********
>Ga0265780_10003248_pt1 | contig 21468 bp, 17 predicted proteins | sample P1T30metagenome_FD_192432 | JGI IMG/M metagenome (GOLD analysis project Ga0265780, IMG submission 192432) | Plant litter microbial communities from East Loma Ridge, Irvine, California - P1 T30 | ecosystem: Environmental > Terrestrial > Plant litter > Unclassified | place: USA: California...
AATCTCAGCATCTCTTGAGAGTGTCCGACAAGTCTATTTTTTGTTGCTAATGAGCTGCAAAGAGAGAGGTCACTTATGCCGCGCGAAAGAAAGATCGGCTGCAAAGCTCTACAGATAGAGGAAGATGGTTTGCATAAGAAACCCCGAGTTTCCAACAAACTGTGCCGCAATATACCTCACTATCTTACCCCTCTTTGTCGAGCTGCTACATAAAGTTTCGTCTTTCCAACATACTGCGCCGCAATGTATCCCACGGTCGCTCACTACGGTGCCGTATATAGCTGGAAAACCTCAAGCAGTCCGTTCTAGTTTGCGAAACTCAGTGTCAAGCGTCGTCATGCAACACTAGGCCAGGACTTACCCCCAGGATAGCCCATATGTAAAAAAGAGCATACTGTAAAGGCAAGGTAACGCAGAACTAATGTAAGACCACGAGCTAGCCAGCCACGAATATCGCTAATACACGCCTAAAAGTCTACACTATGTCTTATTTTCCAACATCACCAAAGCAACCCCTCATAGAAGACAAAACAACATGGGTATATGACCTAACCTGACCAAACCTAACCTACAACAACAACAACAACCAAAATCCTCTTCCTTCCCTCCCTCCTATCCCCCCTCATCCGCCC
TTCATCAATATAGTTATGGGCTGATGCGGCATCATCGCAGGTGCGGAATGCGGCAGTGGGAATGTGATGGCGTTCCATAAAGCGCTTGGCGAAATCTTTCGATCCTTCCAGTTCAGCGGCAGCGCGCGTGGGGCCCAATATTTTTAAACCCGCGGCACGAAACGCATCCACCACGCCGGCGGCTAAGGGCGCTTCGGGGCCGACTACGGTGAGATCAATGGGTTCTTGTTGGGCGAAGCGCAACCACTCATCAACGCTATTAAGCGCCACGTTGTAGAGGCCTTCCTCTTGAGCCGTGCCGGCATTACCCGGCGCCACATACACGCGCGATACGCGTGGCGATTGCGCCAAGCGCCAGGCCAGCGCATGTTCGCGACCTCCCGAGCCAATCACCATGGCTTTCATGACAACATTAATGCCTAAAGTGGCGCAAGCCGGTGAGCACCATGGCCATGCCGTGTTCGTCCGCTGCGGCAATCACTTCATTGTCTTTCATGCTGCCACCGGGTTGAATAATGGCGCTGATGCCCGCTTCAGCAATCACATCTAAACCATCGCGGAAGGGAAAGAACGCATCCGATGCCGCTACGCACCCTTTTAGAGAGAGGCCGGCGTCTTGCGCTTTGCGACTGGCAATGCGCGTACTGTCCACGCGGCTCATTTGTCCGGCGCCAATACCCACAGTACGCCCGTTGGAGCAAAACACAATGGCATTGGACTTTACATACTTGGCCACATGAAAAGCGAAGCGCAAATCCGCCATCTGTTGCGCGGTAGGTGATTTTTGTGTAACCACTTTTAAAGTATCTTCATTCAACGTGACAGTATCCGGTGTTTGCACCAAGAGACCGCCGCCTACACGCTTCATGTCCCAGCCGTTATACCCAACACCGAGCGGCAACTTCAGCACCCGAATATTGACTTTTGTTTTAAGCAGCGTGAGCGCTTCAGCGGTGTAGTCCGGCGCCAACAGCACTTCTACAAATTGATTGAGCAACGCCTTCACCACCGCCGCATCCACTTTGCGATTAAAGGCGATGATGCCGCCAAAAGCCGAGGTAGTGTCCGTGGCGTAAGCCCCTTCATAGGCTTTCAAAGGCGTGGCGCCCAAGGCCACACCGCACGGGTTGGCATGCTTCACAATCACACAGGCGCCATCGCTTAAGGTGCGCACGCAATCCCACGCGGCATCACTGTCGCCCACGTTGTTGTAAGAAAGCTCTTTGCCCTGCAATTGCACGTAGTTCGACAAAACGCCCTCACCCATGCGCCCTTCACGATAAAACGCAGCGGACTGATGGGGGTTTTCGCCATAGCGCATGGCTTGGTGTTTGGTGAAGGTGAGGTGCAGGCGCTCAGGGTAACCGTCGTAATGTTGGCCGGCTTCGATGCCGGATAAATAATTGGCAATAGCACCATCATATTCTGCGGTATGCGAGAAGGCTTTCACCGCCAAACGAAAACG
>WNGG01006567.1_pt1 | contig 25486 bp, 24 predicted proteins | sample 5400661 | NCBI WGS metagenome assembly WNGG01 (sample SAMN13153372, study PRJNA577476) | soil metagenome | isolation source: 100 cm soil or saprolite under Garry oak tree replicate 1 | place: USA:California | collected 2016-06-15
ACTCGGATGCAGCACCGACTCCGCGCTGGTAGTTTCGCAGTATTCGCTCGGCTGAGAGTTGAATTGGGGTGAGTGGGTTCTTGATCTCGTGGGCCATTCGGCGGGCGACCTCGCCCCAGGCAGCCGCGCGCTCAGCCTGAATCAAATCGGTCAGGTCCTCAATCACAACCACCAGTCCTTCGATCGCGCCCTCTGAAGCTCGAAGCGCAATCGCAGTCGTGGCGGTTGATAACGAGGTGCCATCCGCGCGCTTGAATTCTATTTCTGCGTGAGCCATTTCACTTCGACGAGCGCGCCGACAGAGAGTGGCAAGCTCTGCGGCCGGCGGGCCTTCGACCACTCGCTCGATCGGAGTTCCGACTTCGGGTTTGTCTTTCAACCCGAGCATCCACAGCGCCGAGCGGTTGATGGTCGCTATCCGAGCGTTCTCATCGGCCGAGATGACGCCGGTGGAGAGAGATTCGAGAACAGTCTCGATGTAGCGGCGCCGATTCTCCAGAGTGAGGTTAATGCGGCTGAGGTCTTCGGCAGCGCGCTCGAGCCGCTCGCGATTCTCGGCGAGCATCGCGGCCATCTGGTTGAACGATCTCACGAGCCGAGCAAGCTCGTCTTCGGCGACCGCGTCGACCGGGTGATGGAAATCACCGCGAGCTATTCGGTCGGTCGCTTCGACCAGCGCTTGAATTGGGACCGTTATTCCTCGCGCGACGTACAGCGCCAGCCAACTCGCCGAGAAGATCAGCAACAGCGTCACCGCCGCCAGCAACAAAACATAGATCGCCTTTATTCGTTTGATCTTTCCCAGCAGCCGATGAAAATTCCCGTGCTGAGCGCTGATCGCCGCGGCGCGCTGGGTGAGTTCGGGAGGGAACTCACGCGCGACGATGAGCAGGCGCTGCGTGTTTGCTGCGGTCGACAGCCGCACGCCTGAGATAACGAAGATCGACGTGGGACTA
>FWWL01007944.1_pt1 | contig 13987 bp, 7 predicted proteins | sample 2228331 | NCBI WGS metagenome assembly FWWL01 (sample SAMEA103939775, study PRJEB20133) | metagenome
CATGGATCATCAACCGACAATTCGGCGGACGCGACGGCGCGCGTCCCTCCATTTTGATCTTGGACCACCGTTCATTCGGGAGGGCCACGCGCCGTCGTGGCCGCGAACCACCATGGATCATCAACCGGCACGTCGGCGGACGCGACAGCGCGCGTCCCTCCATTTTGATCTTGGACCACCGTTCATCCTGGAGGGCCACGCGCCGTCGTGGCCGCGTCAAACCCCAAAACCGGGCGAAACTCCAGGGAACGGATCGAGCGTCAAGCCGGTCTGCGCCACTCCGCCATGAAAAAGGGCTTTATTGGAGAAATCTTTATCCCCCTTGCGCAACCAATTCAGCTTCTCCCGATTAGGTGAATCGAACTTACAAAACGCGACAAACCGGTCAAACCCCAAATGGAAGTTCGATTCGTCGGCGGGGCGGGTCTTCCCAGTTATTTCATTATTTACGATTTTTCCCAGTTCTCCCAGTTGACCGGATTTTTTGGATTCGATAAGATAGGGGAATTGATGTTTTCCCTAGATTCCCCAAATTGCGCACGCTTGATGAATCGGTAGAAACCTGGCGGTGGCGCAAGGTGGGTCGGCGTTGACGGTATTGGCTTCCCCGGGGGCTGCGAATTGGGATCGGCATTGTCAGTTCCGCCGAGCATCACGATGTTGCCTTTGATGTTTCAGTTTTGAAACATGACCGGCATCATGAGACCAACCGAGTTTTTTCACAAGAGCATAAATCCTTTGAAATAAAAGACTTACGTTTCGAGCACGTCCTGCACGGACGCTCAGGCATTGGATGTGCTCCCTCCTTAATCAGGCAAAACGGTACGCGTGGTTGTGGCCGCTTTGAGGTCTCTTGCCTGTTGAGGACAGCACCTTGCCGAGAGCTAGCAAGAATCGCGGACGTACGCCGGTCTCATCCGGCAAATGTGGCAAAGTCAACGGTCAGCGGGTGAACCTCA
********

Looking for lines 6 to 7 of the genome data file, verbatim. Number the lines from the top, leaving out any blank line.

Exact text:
>FWWL01007944.1_pt1 | contig 13987 bp, 7 predicted proteins | sample 2228331 | NCBI WGS metagenome assembly FWWL01 (sample SAMEA103939775, study PRJEB20133) | metagenome
CATGGATCATCAACCGACAATTCGGCGGACGCGACGGCGCGCGTCCCTCCATTTTGATCTTGGACCACCGTTCATTCGGGAGGGCCACGCGCCGTCGTGGCCGCGAACCACCATGGATCATCAACCGGCACGTCGGCGGACGCGACAGCGCGCGTCCCTCCATTTTGATCTTGGACCACCGTTCATCCTGGAGGGCCACGCGCCGTCGTGGCCGCGTCAAACCCCAAAACCGGGCGAAACTCCAGGGAACGGATCGAGCGTCAAGCCGGTCTGCGCCACTCCGCCATGAAAAAGGGCTTTATTGGAGAAATCTTTATCCCCCTTGCGCAACCAATTCAGCTTCTCCCGATTAGGTGAATCGAACTTACAAAACGCGACAAACCGGTCAAACCCCAAATGGAAGTTCGATTCGTCGGCGGGGCGGGTCTTCCCAGTTATTTCATTATTTACGATTTTTCCCAGTTCTCCCAGTTGACCGGATTTTTTGGATTCGATAAGATAGGGGAATTGATGTTTTCCCTAGATTCCCCAAATTGCGCACGCTTGATGAATCGGTAGAAACCTGGCGGTGGCGCAAGGTGGGTCGGCGTTGACGGTATTGGCTTCCCCGGGGGCTGCGAATTGGGATCGGCATTGTCAGTTCCGCCGAGCATCACGATGTTGCCTTTGATGTTTCAGTTTTGAAACATGACCGGCATCATGAGACCAACCGAGTTTTTTCACAAGAGCATAAATCCTTTGAAATAAAAGACTTACGTTTCGAGCACGTCCTGCACGGACGCTCAGGCATTGGATGTGCTCCCTCCTTAATCAGGCAAAACGGTACGCGTGGTTGTGGCCGCTTTGAGGTCTCTTGCCTGTTGAGGACAGCACCTTGCCGAGAGCTAGCAAGAATCGCGGACGTACGCCGGTCTCATCCGGCAAATGTGGCAAAGTCAACGGTCAGCGGGTGAACCTCA